As increasing numbers of young children in this country spend more and more of their early lives in group settings, we note with alarm a move toward regimented curricula and high-stakes testing of young children: We remain unwavering in our conviction that early childhood professionals must work to make children's settings resemble the supportive and enriching aspects of home and family life, rather than impersonal institutions. Rigid timetables and uniform treatment may be signs of efficiency in factories, but they run counter to the goals of high-quality child care programs, in which guidance requires taking the time to learn about each specific child in each specific situation.
NEW TO THIS EDITION
While this seventh edition of Guiding Young Children retains many useful features from earlier editions, including provocative "Talk It Over" suggestions in each chapter, it has been extensively revised and updated.
We have rearranged the order of the chapters so that Part I provides an overview of the principles of guidance; Part II presents a global view of strategies based on those principles—the concepts of indirect and direct guidance; Part III addresses the application of those principles in specific program areas; and Part IV places the concept of guidance within the broader perspective of professionalism and human resource development.
Although dealing with challenging behavior is the topic that students (and teachers!) often want to discuss first, we have moved that chapter to the end of Part III because we believe that, whatever the individual characteristics of the children and families they serve, early childhood professionals who conscientiously apply all the principles and strategies presented in this book will have to cope with fewer challenging behaviors in the long run. The corollary to this belief is that early childhood programs can, in fact, exacerbate challenging behaviors when they set unrealistic expectations for children's behavior and fail to use the indirect and direct guidance techniques described here.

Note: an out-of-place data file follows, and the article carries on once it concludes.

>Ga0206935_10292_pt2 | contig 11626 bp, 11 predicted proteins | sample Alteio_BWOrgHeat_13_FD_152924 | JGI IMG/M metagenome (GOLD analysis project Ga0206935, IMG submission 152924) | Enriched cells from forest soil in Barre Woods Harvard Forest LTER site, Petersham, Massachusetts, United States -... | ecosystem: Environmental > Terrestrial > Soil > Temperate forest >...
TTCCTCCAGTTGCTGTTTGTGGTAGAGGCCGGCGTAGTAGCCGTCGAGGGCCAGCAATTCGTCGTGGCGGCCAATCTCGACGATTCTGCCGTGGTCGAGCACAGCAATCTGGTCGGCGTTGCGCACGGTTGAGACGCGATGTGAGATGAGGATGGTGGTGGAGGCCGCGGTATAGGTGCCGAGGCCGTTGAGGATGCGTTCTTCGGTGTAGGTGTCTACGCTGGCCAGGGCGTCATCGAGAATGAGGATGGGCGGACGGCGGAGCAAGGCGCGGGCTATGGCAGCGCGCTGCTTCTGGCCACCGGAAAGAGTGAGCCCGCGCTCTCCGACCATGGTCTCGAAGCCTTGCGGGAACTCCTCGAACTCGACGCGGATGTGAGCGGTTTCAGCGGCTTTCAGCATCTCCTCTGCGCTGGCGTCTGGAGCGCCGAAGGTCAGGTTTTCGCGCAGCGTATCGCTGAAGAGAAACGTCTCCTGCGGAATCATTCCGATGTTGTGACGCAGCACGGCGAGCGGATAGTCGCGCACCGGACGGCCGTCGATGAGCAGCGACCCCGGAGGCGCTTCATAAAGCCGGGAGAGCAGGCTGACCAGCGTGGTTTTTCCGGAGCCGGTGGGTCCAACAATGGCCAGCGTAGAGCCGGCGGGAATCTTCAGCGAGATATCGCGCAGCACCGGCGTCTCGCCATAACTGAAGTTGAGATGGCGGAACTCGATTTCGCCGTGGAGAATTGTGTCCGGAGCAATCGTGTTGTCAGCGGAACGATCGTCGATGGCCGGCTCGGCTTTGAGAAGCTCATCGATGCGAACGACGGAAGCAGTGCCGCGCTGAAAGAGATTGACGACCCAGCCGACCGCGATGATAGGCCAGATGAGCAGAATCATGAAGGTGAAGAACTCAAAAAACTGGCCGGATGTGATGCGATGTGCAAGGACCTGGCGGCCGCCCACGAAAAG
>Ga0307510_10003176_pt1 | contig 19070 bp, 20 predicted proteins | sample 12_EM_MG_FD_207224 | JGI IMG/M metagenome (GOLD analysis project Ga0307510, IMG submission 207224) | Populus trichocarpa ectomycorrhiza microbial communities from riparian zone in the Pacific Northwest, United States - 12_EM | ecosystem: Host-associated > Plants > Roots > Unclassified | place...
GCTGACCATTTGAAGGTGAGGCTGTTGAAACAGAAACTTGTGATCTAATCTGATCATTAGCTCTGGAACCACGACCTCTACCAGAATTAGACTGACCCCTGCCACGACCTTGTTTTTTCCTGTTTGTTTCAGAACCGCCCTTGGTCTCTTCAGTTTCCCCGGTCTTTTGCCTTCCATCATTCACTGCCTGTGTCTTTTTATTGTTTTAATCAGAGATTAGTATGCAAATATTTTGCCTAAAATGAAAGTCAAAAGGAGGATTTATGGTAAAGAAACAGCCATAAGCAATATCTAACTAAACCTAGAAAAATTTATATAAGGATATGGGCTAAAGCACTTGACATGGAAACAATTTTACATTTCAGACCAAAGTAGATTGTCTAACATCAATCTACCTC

We encourage all instructors who use Guiding Young Children to adjust this sequence of topics to suit their preferences, the needs of their students, and the constraints of their particular teaching situations. We have provided an extensive list of additional readings and videos at the end of each chapter to help instructors enrich their courses and to make it easy for students to extend their exploration of the concepts in this book.
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Book Description Prentice Hall, 1999. Book Condition: Good. 6th Edition. Ships from Reno, NV. Former Library book. Shows some signs of wear, and may have some markings on the inside. Bookseller Inventory # GRP92188350
Book Description Prentice Hall, 1998. Book Condition: Good. A+ Customer service! Satisfaction Guaranteed! Book is in Used-Good condition. Pages and cover are clean and intact. Used items may not include supplementary materials such as CDs or access codes. May show signs of minor shelf wear and contain limited notes and highlighting. Bookseller Inventory # 0138480451-2-4
Book Description Prentice Hall, 1998. Paperback. Book Condition: Used: Good. Bookseller Inventory # SONG0138480451
Book Description Prentice Hall, 1999. Book Condition: Very Good. 6th Edition. Ships from the UK. Former Library book. Great condition for a used book! Minimal wear. Bookseller Inventory # GRP97131713
Book Description Prentice Hall, 1998. Paperback. Book Condition: Used: Good. Bookseller Inventory # 14966605